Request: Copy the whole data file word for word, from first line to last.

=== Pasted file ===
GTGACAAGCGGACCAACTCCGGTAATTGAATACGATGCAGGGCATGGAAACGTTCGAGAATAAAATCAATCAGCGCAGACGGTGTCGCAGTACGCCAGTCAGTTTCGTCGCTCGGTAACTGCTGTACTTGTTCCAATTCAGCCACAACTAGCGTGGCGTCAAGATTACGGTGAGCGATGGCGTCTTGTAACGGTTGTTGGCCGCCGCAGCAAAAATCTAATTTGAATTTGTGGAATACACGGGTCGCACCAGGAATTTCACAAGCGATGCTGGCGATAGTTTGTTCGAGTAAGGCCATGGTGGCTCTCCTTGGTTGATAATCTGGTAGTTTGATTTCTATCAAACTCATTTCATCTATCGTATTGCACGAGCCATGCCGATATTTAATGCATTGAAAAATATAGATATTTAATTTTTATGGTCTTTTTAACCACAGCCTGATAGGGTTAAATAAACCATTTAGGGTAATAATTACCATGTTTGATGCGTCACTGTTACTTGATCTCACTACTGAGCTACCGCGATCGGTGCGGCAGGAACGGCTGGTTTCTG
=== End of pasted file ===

GTGACAAGCGGACCAACTCCGGTAATTGAATACGATGCAGGGCATGGAAACGTTCGAGAATAAAATCAATCAGCGCAGACGGTGTCGCAGTACGCCAGTCAGTTTCGTCGCTCGGTAACTGCTGTACTTGTTCCAATTCAGCCACAACTAGCGTGGCGTCAAGATTACGGTGAGCGATGGCGTCTTGTAACGGTTGTTGGCCGCCGCAGCAAAAATCTAATTTGAATTTGTGGAATACACGGGTCGCACCAGGAATTTCACAAGCGATGCTGGCGATAGTTTGTTCGAGTAAGGCCATGGTGGCTCTCCTTGGTTGATAATCTGGTAGTTTGATTTCTATCAAACTCATTTCATCTATCGTATTGCACGAGCCATGCCGATATTTAATGCATTGAAAAATATAGATATTTAATTTTTATGGTCTTTTTAACCACAGCCTGATAGGGTTAAATAAACCATTTAGGGTAATAATTACCATGTTTGATGCGTCACTGTTACTTGATCTCACTACTGAGCTACCGCGATCGGTGCGGCAGGAACGGCTGGTTTCTG